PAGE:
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    Pediatrician compensation: Are you earning enough?

    Many factors affect how pediatricians are paid. Here is practical advice for physicians seeking fair compensation for making their practices profitable.

    Dr SchumanReaders of Contemporary Pediatrics will be pleased to know that according to Merritt-Hawkins, one of the nation’s leading physician search firms, the average starting salary offered to recruit pediatricians rose from $195,000 in 2015 to $224,000 in 2016, a 15% increase.1

    You may be curious how your current compensation as well as your compensation model compares with that of your colleagues. More importantly, there may be ways for you to earn more—or avoid a painful pay cut if your patient visits are dwindling.

    The basics

    Providers generate revenue through 2 means. You provide patient services via office visits and/or procedures that generate revenue for practice. You also generate revenue, usually for hospitals and other providers, by ordering labs and imaging studies, making referrals to specialists, and ordering ancillary services such as counseling, physical therapy, and more. Thus, primary care providers are the “pillars” of the healthcare system—at least in terms of revenue.

    Recommended: Should patient satisfaction help determine compensation?

    Many specialties generate more procedure-based revenue than does primary care and, in general, procedure-based care is reimbursed at a higher rate than cognitive-based care. Hence, surgeons, dermatologists, anesthesiologists, and gastroenterologists earn more than primary care physicians.

    For employed physicians, productivity is traditionally dependent on the number of patients seen per day, as well as the complexity of the problem addressed at visits, and/or by the duration of visits. Visit complexity or duration is quantified via the work relative value unit or work RVU. If you see a patient for a cough attributed to an upper respiratory infection, this is charged as CPT code 99213 and merits 0.97 work RVUs. If a patient is diagnosed with streptococcal pharyngitis and prescribed an antibiotic, many physicians would charge a 99214 visit that merits 1.5 work RVUs. A well visit for a 5-year-old established patient is coded as a 99393 visit and merits 1.5 work RVUs. By the way, in 2015 the American Group Management Association (AGMA) reported the median productivity of pediatricians was 5299 work RVUs and the median pediatrician salary was $235,257 (Figure 1). This means that each work RVU translates into $44.40 in revenue. If you were to generate 100 more work RVUs each year, your compensation would increase by $4440. (See “Level 4 office-visit coding,” Contemporary Pediatrics, February 2013, to learn the nuances of coding if you need a refresher.)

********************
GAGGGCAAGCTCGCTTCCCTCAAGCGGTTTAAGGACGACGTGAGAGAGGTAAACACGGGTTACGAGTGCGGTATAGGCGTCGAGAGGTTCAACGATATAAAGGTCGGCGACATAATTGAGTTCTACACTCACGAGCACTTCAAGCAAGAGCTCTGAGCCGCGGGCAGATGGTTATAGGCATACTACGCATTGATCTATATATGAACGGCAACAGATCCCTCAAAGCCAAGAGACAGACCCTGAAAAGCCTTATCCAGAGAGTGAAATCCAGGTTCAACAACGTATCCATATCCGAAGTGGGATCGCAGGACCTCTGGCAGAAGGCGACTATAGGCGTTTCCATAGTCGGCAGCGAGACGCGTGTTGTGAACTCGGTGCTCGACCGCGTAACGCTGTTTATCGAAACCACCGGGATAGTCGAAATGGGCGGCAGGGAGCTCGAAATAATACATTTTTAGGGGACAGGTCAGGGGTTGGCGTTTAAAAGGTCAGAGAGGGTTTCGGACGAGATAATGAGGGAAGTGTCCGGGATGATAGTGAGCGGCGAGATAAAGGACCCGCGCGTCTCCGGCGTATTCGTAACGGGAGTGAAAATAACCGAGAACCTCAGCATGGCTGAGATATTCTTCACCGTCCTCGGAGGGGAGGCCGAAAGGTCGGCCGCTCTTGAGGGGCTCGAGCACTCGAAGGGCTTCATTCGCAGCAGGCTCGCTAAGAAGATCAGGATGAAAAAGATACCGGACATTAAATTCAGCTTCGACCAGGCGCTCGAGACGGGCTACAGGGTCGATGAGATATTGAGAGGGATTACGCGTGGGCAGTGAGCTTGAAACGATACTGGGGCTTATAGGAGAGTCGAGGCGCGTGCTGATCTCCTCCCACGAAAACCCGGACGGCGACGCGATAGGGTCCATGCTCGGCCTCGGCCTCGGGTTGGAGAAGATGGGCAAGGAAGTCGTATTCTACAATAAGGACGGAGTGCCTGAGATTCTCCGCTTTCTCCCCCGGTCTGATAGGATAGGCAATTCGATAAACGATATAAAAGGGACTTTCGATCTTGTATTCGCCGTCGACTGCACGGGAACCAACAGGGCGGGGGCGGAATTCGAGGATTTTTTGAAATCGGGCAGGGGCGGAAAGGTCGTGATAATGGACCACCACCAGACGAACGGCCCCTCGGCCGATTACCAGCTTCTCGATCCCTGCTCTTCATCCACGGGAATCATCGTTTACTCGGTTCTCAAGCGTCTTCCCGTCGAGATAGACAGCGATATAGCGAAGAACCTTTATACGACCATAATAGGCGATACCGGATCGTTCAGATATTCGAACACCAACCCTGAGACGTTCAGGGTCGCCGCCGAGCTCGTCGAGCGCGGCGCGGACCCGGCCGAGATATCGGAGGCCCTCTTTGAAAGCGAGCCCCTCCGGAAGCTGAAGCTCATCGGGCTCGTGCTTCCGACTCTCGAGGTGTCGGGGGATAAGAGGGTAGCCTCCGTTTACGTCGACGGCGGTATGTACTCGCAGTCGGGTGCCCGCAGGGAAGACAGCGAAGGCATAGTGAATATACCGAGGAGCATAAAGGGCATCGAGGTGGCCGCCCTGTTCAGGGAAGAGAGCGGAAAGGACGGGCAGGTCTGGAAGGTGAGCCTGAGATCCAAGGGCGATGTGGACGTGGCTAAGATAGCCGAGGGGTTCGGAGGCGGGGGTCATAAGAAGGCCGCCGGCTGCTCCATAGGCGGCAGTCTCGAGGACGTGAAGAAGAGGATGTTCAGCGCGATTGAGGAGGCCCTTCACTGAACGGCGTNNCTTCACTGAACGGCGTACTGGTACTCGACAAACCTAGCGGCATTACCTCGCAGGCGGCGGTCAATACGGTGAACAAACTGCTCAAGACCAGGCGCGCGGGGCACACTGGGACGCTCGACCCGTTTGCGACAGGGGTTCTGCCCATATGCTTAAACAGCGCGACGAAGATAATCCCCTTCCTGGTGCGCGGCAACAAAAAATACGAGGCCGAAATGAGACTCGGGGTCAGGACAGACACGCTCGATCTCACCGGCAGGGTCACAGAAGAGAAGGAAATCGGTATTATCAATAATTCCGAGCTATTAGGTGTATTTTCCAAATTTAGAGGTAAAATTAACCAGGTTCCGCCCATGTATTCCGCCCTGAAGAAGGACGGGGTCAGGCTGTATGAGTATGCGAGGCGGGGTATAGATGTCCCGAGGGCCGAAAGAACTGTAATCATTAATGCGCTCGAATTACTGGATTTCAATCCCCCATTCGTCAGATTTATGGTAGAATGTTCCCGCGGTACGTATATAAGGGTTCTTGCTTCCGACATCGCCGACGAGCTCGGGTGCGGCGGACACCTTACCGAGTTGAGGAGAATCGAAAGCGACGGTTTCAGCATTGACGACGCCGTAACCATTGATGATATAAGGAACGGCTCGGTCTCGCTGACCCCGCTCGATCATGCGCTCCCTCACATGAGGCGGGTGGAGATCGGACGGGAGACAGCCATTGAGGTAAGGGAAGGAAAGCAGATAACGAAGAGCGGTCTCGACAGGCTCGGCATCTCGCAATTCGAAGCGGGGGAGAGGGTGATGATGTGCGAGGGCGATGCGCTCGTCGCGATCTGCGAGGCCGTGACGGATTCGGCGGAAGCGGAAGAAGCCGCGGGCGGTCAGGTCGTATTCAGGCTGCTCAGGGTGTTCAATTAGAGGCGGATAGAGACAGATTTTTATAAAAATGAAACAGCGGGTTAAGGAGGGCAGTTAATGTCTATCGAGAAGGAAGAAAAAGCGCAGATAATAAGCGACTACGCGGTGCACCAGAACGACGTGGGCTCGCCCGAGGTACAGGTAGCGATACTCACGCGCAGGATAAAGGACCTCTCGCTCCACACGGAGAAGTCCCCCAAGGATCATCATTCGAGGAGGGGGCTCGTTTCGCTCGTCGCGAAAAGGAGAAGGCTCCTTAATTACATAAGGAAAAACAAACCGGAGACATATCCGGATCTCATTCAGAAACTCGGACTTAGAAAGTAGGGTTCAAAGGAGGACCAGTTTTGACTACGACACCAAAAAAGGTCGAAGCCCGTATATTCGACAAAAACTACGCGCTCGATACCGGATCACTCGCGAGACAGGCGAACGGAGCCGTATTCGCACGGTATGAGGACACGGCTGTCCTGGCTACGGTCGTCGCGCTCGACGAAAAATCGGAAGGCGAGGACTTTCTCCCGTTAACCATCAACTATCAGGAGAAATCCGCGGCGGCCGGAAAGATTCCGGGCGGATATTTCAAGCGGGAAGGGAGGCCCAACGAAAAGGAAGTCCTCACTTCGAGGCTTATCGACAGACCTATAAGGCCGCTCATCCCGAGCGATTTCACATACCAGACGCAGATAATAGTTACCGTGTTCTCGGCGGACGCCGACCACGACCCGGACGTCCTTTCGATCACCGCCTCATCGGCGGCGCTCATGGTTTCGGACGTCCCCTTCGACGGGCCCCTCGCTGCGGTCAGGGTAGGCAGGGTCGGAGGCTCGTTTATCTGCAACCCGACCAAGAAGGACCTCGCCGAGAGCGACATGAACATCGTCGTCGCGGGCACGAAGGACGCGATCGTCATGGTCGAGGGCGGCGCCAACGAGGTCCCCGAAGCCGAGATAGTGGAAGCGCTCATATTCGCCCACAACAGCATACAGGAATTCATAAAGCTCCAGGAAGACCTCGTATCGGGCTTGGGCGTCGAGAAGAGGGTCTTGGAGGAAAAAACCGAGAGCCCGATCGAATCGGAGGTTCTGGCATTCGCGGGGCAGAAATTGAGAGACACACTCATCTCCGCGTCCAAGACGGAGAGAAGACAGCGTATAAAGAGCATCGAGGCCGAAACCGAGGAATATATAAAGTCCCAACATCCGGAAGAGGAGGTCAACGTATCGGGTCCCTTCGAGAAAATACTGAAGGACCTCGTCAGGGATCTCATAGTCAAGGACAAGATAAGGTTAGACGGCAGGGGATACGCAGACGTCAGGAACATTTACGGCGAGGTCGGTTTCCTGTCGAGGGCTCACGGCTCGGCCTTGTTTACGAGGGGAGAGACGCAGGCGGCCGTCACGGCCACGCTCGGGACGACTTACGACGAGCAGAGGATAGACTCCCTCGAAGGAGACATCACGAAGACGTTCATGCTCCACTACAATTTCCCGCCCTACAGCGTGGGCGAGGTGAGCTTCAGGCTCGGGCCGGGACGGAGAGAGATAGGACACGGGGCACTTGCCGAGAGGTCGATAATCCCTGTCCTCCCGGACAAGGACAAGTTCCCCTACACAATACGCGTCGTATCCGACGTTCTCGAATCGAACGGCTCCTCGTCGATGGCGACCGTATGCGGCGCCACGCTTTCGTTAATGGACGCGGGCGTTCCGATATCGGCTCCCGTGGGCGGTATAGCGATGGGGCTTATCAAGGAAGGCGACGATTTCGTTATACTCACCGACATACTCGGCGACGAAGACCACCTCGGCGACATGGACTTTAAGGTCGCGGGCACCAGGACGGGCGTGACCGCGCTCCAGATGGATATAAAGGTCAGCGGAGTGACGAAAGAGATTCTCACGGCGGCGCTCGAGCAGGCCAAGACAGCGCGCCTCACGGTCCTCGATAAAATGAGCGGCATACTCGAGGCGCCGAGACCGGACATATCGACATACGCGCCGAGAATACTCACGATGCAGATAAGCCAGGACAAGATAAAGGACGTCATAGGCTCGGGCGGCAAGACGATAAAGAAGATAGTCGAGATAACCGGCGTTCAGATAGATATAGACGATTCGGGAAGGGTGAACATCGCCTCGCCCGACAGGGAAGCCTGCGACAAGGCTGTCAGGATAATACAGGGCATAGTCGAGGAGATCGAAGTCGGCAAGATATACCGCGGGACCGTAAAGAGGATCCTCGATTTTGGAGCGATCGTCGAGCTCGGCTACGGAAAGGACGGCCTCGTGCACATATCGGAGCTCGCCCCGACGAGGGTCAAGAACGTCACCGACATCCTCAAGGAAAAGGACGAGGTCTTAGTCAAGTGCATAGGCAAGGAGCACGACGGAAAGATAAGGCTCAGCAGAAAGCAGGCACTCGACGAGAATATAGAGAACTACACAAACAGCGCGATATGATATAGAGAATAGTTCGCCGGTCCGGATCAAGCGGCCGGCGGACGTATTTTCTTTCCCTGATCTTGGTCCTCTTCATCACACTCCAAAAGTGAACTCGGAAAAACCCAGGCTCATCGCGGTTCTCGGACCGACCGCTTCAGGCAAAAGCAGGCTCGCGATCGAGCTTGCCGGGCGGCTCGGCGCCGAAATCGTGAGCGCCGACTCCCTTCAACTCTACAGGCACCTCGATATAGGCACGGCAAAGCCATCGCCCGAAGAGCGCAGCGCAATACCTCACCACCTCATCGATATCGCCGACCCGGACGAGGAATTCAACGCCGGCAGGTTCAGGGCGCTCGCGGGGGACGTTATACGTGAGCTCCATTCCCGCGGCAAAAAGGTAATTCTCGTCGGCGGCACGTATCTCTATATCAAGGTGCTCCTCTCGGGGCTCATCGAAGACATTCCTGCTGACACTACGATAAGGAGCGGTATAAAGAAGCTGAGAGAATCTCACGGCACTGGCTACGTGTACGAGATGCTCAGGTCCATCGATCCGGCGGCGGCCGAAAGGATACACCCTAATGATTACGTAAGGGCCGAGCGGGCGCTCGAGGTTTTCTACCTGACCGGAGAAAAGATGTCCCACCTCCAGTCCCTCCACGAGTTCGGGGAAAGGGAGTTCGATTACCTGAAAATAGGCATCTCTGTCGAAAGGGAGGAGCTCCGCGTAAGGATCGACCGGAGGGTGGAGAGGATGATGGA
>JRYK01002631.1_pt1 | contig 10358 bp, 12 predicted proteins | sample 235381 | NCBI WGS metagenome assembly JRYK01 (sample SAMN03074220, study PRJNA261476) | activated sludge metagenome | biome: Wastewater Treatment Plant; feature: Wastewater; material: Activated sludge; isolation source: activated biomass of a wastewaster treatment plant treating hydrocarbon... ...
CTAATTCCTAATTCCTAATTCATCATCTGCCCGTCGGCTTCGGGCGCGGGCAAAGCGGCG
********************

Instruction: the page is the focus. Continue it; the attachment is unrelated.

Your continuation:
Different organizations report physician salaries based on surveys (Figure 2). These surveys may be skewed based on the number of physicians surveyed and other factors such as whether they concentrate on surveying small or large practices, or employ physicians versus those in private practice. For example, Sullivan Cotter listed the median pediatrician salary in 2015 as $248,490, while the AGMA reported $235,257, and Compdata reported $210,900.2

    In general, pediatricians in private practice earn more than those who are employed. The reason is complicated, but simply put, private practices don’t rely on the work RVU benchmark for determining compensation. In a full partnership situation, compensation in based on revenue brought in by a physician minus overhead (including benefits), with little or no regard given to work RVU-based productivity. In private practice, salaried pediatricians and associate practitioners who are working at capacity generate revenue for the partners in the practice.

    Procedures such as vision tests, hearing and strep tests, nebulizer treatments, and developmental screening tests generate revenue for the practice, but these are not usually associated with work RVUs. With rare exceptions, the employed physician will never see a benefit from this revenue stream, unlike those in private practice. In some multispecialty clinics, primary care physicians receive bonuses because the clinic captures much of this indirect revenue generated by the physician. According to a recent survey conducted by Merritt-Hawkins, this indirect revenue generated by pediatricians averages about $666,000 per year.3 This is half that generated by your colleagues in family and internal medicine, but it is still considerable.

    NEXT: The nuances

    Andrew J Schuman, MD, FAAP
    Dr Schuman, section editor for Peds v2.0, is clinical assistant professor of Pediatrics, Geisel School of Medicine at Dartmouth, ...


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